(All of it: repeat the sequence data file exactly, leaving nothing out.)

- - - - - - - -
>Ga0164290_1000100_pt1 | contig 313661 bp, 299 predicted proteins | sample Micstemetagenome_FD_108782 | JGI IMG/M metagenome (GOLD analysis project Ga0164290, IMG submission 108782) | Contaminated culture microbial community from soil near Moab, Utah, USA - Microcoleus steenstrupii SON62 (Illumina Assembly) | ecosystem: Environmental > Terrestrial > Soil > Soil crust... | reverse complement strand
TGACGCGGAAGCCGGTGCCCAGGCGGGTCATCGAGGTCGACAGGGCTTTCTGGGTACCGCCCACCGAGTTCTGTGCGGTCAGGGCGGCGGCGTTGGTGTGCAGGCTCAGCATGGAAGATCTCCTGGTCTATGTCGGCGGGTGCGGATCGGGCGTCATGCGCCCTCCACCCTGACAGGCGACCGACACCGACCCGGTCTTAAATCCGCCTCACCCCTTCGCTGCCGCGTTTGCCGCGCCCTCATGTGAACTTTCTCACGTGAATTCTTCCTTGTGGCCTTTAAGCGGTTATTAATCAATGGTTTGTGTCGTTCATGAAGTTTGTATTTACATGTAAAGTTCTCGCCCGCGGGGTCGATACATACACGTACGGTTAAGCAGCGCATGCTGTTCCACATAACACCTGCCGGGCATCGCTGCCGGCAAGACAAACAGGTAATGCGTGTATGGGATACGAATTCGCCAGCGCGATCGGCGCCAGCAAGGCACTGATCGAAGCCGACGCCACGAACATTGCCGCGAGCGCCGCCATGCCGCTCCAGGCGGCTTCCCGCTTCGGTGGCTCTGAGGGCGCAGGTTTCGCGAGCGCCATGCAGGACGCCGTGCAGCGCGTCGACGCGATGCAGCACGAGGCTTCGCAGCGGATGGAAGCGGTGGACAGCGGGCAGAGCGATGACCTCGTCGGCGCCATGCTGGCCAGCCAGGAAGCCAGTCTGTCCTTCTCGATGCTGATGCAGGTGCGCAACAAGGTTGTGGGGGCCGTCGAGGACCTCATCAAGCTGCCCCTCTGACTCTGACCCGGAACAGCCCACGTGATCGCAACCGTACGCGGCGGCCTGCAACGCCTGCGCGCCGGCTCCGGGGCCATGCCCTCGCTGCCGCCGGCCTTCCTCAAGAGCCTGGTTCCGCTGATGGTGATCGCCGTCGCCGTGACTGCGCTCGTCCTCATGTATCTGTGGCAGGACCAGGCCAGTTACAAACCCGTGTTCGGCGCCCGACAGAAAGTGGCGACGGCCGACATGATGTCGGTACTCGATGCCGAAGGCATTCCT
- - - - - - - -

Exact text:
>Ga0164290_1000100_pt1 | contig 313661 bp, 299 predicted proteins | sample Micstemetagenome_FD_108782 | JGI IMG/M metagenome (GOLD analysis project Ga0164290, IMG submission 108782) | Contaminated culture microbial community from soil near Moab, Utah, USA - Microcoleus steenstrupii SON62 (Illumina Assembly) | ecosystem: Environmental > Terrestrial > Soil > Soil crust... | reverse complement strand
TGACGCGGAAGCCGGTGCCCAGGCGGGTCATCGAGGTCGACAGGGCTTTCTGGGTACCGCCCACCGAGTTCTGTGCGGTCAGGGCGGCGGCGTTGGTGTGCAGGCTCAGCATGGAAGATCTCCTGGTCTATGTCGGCGGGTGCGGATCGGGCGTCATGCGCCCTCCACCCTGACAGGCGACCGACACCGACCCGGTCTTAAATCCGCCTCACCCCTTCGCTGCCGCGTTTGCCGCGCCCTCATGTGAACTTTCTCACGTGAATTCTTCCTTGTGGCCTTTAAGCGGTTATTAATCAATGGTTTGTGTCGTTCATGAAGTTTGTATTTACATGTAAAGTTCTCGCCCGCGGGGTCGATACATACACGTACGGTTAAGCAGCGCATGCTGTTCCACATAACACCTGCCGGGCATCGCTGCCGGCAAGACAAACAGGTAATGCGTGTATGGGATACGAATTCGCCAGCGCGATCGGCGCCAGCAAGGCACTGATCGAAGCCGACGCCACGAACATTGCCGCGAGCGCCGCCATGCCGCTCCAGGCGGCTTCCCGCTTCGGTGGCTCTGAGGGCGCAGGTTTCGCGAGCGCCATGCAGGACGCCGTGCAGCGCGTCGACGCGATGCAGCACGAGGCTTCGCAGCGGATGGAAGCGGTGGACAGCGGGCAGAGCGATGACCTCGTCGGCGCCATGCTGGCCAGCCAGGAAGCCAGTCTGTCCTTCTCGATGCTGATGCAGGTGCGCAACAAGGTTGTGGGGGCCGTCGAGGACCTCATCAAGCTGCCCCTCTGACTCTGACCCGGAACAGCCCACGTGATCGCAACCGTACGCGGCGGCCTGCAACGCCTGCGCGCCGGCTCCGGGGCCATGCCCTCGCTGCCGCCGGCCTTCCTCAAGAGCCTGGTTCCGCTGATGGTGATCGCCGTCGCCGTGACTGCGCTCGTCCTCATGTATCTGTGGCAGGACCAGGCCAGTTACAAACCCGTGTTCGGCGCCCGACAGAAAGTGGCGACGGCCGACATGATGTCGGTACTCGATGCCGAAGGCATTCCT